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Why is woman’s testimony half that of a man in the court of law?

I believe that Islam does not recognize a woman’s witness equal to that of a man. I know its an Islamic principle which should be followed but if you could just elaborate on the rationale behind this principle I’d be very grateful.


I disagree with your sweeping statement that in Islam women’s witness is half that of men. I know that that’s what the popular understanding is, but I also feel quite confident that the popular understanding is not correct.
The truth of the matter is that the Quran has mentioned the need for having witnesses for various purposes on a number of occasions. See, for instance, 2:282, 4:15, 24:4, 65:2, 24:6. It is only in the case of the first verse i.e. 2:282 that there is a need mentioned to have two female witnesses in case a male witness wasn’t available. In the rest of the verses (except for the last verse i.e. 24:6, which I’ll discuss shortly) there is no mention of the gender of the witnesses. Those who hold the popular point of view believe that since the formula of two women equivalent to one male witness was clarified in verse 2:282, that formula should be deemed to be applicable in all other verses as well. However, if it could be shown that the verse 2:282 is talking of a situation which is a special case, the conclusion drawn by the majority should be called upon to be questioned.
The reason why I believe that the verse 2:282 should be taken as a special case is that it is talking about a situation wherein a debt contract is to be written and witnesses are to be invited for the purpose giving evidence. They can be asked to give their evidence in case it is needed in the future. In such a situation the Quran has desired that two male witnesses should be produced for the purpose. The possibility of bringing in women in case men are available is not even mentioned. However, in the rare situation when two men are not available, the Quran says that a man and two women should be asked to give witnesses for the purpose, so that “if one of them forgets, the other should remind her”. On the other hand, in the case of witnessing required to be done in verses 4:15 and 24:4 for cases of zina (fornication and adultery), since witnesses are not chosen like it is done by those who are to write a contract, but happen to be there at the time when crime is committed, there is no mention that only men should be selected for the purpose, or only in case if there are no men that women should be asked to come forward for the purpose. There is always a possibility that in case of crimes, there may only be women present to witness. Would their evidence be just rejected because of their gender?
I would like to draw your attention to verse 24:6-9 where there is a mention of a possibility of a husband accusing his wife of adultery. The Quran requires the husband to swear upon God “solemnly affirming that he is of those who speak the truth; and the fifth time that Allah’s curse be upon him if he be of the liars.” Then it goes further to allow the accused wife to avert punishment from her “if she bears witness four times in the name of Allah that he (her husband) is of the liars; and the fifth time that the wrath of Allah be upon her if he has spoken the truth.” In other words, despite the evidence of the husband against her, the Quran allows the wife to get herself acquitted in the eyes of law by giving a counter evidence of her innocence. Whose evidence has been considered the heavier of the two in this case: the husband’s or the wife’s? That’s why I mentioned earlier that your sweeping remarks in the question are not justifiable.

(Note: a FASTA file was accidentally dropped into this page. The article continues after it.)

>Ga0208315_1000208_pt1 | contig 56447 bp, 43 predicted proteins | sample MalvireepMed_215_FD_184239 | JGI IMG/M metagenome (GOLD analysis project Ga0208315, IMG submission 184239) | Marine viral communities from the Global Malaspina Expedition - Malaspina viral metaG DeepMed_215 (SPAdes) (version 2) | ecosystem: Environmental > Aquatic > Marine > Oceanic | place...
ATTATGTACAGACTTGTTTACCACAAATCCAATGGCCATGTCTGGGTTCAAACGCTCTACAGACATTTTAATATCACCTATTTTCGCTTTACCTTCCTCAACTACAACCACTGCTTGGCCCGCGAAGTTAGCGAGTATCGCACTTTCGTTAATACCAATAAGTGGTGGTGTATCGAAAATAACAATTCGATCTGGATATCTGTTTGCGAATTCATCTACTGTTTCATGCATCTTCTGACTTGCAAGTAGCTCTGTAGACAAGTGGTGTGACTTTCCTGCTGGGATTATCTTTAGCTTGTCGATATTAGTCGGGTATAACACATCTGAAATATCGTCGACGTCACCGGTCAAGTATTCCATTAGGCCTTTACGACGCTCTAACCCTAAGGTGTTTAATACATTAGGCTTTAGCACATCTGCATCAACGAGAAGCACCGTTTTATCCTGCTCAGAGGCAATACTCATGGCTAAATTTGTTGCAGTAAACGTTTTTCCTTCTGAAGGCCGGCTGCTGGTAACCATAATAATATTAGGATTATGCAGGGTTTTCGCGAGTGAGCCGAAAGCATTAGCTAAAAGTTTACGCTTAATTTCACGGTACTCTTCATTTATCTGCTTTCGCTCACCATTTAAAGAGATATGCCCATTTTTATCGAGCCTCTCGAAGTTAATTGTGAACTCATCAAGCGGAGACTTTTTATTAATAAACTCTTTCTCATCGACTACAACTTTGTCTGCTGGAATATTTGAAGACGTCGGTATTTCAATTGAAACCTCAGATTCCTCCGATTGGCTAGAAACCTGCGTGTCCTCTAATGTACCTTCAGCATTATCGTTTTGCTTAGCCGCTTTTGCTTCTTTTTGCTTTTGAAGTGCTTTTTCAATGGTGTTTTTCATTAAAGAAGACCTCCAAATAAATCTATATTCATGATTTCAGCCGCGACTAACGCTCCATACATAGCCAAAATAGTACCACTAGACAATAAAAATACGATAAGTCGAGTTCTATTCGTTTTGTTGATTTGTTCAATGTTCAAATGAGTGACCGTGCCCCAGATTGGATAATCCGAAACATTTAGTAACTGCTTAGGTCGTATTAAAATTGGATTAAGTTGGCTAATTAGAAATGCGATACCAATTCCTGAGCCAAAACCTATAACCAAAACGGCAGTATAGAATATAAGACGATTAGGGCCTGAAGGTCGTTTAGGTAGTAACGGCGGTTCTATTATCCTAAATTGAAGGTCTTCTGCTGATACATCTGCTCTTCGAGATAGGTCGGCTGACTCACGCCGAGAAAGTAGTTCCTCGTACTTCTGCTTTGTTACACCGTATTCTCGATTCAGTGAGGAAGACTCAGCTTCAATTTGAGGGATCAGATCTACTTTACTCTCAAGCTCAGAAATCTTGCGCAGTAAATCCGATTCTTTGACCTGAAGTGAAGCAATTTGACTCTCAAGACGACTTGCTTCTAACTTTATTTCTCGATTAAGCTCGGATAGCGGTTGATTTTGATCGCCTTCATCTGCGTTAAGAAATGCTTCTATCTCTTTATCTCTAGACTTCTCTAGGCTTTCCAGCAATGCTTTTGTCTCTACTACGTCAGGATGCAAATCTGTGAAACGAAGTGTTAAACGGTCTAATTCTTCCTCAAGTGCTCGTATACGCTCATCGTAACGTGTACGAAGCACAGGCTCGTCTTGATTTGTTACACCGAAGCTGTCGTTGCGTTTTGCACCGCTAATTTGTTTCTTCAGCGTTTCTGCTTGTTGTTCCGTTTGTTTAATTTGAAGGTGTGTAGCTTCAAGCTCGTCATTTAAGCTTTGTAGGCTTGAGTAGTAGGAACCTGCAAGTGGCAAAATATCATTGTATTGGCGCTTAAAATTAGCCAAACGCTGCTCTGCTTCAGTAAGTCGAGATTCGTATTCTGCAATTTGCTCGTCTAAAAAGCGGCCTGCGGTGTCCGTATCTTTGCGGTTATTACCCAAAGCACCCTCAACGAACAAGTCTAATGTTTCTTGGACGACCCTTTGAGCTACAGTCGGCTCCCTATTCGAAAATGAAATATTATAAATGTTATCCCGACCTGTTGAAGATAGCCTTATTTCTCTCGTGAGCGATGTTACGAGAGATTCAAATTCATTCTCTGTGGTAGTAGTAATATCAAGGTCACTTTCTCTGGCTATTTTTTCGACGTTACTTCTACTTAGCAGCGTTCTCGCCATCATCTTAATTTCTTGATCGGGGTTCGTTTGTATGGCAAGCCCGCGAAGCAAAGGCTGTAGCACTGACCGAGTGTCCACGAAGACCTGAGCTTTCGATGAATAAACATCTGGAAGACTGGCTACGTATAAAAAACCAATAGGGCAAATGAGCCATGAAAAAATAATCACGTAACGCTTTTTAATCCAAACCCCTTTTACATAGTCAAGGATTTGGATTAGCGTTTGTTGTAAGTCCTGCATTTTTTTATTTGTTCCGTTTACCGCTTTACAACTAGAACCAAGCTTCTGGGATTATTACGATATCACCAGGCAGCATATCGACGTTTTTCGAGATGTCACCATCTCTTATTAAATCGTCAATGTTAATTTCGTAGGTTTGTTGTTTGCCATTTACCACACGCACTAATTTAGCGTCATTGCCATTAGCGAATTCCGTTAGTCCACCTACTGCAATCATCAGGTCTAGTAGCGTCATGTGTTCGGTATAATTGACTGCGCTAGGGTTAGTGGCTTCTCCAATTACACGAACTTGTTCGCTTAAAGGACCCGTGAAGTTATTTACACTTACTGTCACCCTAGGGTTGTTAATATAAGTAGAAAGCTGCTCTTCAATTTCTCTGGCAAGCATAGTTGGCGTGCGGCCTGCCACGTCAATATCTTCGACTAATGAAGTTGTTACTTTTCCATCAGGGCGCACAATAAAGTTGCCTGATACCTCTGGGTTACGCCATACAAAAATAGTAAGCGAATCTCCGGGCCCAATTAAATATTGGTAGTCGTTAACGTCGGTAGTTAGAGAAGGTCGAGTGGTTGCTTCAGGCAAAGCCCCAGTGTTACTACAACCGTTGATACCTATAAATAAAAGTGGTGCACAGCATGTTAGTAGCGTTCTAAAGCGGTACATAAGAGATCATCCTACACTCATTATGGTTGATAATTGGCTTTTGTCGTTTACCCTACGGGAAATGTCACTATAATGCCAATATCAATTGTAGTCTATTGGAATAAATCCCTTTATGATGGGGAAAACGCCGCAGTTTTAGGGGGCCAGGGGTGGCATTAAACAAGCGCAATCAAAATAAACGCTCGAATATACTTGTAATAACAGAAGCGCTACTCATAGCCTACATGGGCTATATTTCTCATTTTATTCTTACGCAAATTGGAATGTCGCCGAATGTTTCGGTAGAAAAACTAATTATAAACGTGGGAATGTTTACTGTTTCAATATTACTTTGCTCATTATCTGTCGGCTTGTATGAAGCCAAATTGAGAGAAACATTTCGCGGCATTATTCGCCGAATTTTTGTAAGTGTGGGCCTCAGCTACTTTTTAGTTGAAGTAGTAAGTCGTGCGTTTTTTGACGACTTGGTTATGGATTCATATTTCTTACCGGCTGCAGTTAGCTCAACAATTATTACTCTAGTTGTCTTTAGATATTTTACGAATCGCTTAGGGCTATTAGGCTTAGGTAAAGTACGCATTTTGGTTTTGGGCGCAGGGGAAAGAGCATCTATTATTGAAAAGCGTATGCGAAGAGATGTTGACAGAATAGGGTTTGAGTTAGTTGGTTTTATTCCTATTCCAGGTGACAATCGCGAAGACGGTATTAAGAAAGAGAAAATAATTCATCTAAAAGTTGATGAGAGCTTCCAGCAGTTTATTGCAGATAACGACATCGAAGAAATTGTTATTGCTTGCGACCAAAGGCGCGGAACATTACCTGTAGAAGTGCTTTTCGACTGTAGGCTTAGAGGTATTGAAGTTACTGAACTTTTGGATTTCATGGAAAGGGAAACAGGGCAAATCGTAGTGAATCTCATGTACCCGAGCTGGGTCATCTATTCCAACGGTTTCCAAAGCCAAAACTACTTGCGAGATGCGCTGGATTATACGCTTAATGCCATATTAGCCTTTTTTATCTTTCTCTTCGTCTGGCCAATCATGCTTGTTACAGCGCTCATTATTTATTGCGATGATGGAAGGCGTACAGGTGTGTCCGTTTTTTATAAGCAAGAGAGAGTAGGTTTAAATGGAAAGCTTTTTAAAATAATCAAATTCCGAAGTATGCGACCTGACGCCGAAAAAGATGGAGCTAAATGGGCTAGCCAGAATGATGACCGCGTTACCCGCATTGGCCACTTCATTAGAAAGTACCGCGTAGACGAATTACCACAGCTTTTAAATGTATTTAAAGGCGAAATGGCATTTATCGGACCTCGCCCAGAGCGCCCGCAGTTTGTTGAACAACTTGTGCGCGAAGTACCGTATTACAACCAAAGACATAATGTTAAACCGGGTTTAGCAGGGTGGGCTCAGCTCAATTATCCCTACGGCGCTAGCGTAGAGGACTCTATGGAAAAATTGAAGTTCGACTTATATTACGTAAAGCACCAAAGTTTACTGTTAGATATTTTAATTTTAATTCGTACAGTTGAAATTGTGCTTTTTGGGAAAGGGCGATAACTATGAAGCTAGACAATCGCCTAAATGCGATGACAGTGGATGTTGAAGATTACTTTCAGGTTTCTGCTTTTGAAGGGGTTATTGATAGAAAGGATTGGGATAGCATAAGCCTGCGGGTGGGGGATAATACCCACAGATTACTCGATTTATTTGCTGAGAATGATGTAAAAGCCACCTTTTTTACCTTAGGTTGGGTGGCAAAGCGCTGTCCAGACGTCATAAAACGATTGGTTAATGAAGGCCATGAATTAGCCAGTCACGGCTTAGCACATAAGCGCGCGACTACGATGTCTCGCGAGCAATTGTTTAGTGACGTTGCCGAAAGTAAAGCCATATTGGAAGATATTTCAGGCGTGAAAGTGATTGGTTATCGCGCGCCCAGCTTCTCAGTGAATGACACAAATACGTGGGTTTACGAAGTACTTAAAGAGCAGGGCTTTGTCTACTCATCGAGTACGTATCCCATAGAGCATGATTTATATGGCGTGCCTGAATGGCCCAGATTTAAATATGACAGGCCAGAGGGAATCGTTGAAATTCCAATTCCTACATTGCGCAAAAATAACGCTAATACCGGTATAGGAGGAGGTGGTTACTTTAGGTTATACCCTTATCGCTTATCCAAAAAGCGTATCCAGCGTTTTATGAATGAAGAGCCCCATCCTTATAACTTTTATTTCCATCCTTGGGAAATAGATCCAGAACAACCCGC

Why has it been required in the verse 2:282 that two women in place of one man should appear for giving evidence. As mentioned earlier, it says that the reason is that if one of them forgets the other should remind her. To me the logic behind this reason is simply this that when you are called upon to give evidence in an area other than the area of your interest and you are not familiar with it, you will most certainly not be able to retain its contents quite as much as someone else who is familiar with the field can. I therefore believe that if there was to be a need to provide evidence for a matter that has to do with a situation where men are more likely to forget because of their lack of interest in it (matters that have to do with ‘kitchen affairs’ or upbringing of children, for instance), their evidence will also be needed to be beefed up in some manner.
The final question: Is the need to have two women instead of one man still relevant today when there are many women who have become professionals in the field of Finance and they are much less likely to forget financial issues than many of the men who are non-professionals in this field? I think it is a tough question, far beyond my domain of competence. I don’t want to see the Quranic formula changing, but then I do understand that there was a definite reason why it was needed. Perhaps the fact that ladies are getting professional expertise in these fields is not in line with the ideals of Islam. I donot know. I invite you to think about it and give your opinion on the subject. Forgive me for being unclear here.